If you're a major fan of the classic Patrick Swayze film Road House, you know that the Double Deuce wouldn't have been the same without its house band, played by The Jeff Healey Band. The Canadian band peaked in popularity in the 90s following the film's release but then seemed to fade away. They were some of the very best of blues-rock, so what happened?
Similar to his character in Road House, Jeff Healey really was blind in real life. He lost his sight as an infant due to retinoblastoma (rare eye cancer) and taught himself to play the guitar when he was just three years old, eventually adopting his trademark style of playing the instrument laying flat on his lap. A skilled guitarist, he formed his own band as a teenager which eventually led to the creation of The Jeff Healey Band. The trio, comprised of Healey, bassist Joe Rockman, and drummer Tom Stephen, was formed shortly after and they began performing together around Toronto, Canada.
After landing a record deal with Arista in the late 80s and getting notoriety from their album See the Light, the group was hired to play the Double Deuce house band in Road House and was featured on the film's soundtrack with "Roadhouse Blues," "I'm Tore Down," "When The Night Comes Falling from the Sky," and "(I'm Your) Hoochie Coochie Man." The band even had speaking parts in the film and eventually, as a result of the prominent exposure, became big enough to land stadium shows.
The blues-rock band had one of the biggest hits of their career on the billboards with "Angel Eyes" from their debut album, but also found success with "Confidence Man," "Stuck in the Middle with You," "While My Guitar Gently Weeps," "Cruel Little Number," "Full Circle," "Lost in Your Eyes," "Leave the Light On," "Heart of an Angel," "I Think I Love You Too Much" and "How Long Can a Man Be Strong".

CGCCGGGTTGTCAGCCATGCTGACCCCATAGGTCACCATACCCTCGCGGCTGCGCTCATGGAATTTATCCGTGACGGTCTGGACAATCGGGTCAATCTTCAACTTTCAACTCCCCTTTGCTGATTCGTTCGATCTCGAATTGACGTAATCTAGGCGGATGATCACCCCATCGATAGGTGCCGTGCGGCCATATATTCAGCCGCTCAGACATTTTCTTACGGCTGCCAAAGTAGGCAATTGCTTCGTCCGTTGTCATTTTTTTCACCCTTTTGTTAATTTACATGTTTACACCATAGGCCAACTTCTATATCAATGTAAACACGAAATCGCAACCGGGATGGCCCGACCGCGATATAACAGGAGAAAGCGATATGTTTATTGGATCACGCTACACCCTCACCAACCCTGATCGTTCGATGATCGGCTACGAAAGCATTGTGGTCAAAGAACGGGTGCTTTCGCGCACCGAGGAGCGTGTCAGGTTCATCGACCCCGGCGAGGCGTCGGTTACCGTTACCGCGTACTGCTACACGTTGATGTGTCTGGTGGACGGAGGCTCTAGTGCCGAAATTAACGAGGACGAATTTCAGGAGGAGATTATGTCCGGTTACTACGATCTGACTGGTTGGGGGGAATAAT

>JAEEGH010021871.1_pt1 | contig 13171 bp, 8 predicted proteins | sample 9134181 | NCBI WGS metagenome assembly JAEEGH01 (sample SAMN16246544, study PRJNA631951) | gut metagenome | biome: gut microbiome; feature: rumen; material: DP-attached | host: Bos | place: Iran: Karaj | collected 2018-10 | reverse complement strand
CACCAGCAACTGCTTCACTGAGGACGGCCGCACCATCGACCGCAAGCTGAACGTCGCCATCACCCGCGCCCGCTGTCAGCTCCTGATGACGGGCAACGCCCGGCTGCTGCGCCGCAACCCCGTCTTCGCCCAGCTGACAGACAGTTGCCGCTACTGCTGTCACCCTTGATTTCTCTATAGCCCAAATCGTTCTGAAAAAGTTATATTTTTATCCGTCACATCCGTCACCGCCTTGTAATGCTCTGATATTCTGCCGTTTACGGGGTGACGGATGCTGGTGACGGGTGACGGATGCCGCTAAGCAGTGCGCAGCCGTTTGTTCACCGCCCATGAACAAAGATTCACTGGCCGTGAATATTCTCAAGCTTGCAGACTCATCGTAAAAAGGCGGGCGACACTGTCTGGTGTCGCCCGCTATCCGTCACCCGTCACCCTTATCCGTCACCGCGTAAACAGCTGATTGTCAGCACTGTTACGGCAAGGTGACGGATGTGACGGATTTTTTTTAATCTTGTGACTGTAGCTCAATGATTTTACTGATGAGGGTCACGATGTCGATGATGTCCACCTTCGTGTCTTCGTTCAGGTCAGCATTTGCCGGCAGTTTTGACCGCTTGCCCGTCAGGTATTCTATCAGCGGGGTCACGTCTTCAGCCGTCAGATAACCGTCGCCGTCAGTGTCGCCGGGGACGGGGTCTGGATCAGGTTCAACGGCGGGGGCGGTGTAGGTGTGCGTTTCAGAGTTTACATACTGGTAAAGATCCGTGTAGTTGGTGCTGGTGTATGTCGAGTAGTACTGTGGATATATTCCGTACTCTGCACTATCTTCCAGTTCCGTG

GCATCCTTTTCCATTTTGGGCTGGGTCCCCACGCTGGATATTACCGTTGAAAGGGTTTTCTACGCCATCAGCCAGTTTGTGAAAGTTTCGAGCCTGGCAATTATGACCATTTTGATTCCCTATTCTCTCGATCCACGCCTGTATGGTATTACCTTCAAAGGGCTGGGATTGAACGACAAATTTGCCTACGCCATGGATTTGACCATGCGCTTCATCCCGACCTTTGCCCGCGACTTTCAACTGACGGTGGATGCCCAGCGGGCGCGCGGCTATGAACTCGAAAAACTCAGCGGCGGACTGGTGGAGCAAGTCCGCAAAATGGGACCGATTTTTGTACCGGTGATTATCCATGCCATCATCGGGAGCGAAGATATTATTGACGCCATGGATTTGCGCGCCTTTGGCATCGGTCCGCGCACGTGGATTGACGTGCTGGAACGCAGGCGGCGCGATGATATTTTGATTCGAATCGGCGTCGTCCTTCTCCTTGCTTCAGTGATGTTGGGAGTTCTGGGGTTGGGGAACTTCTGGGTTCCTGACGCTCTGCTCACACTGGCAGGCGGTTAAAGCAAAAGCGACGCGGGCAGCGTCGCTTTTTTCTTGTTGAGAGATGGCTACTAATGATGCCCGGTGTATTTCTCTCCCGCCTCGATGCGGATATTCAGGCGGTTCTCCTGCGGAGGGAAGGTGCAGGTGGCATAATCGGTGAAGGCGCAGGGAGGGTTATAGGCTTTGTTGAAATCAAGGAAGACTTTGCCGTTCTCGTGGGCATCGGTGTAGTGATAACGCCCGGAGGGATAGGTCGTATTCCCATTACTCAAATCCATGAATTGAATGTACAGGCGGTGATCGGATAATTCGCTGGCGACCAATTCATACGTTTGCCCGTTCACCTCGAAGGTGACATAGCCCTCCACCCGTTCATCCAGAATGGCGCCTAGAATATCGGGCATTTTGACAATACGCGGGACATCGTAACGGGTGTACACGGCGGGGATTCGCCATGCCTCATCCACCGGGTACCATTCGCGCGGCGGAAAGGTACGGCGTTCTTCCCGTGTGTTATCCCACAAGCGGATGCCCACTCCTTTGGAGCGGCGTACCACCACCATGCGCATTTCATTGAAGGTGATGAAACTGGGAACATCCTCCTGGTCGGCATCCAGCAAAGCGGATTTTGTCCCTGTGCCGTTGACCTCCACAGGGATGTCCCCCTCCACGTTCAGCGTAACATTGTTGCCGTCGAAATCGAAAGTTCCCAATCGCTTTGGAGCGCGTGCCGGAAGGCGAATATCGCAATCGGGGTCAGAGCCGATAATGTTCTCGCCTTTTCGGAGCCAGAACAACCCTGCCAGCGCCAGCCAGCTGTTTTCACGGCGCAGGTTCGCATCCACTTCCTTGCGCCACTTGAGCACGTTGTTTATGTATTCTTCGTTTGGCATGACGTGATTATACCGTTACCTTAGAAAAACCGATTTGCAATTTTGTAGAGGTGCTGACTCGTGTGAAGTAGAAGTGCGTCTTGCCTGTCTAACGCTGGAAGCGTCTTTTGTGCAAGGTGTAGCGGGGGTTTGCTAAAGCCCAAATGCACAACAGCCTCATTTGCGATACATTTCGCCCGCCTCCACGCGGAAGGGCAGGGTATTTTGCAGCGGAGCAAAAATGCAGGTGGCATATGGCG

Throughout their career, the band released a total of five albums together -- See the Light, Hell to Pay, Feel This, Cover to Cover, and Get Me Some. In the 2000s, Healey actually pursued a solo career releasing nine albums of his own including Mess of Blues, Adventures in Jazzland, Songs From The Road, and Heal My Soul: Deluxe Edition. Sadly Healey passed away after a battle with lung cancer in 2008 but is still fondly remembered for being one of the all-time great guitarists.
Alec Fraser, a bass player/producer who worked with Healey, told NPR that there was really nothing like watching him play on stage. He was an inspiration and a special kind of talent you rarely get to see. That's probably why during his lifetime he got to record with some legendary artists like Eric Clapton, the Rolling Stones, Lenny Kravitz, and more.
"Whenever we'd have someone else come up to jam with the band who was a hot guitar player as well, they would also get into these duel things, you know. And he would always sort of hold back for a while and let the guy - the other guy - really, you know, lay it on him with let me try this. What do you think of this?
And then it would be like, OK, well, I'll show you what I can do. And he would just, all the time, just leave somebody in the dust. So the next person is just like smiling, going, I can't believe what I just heard."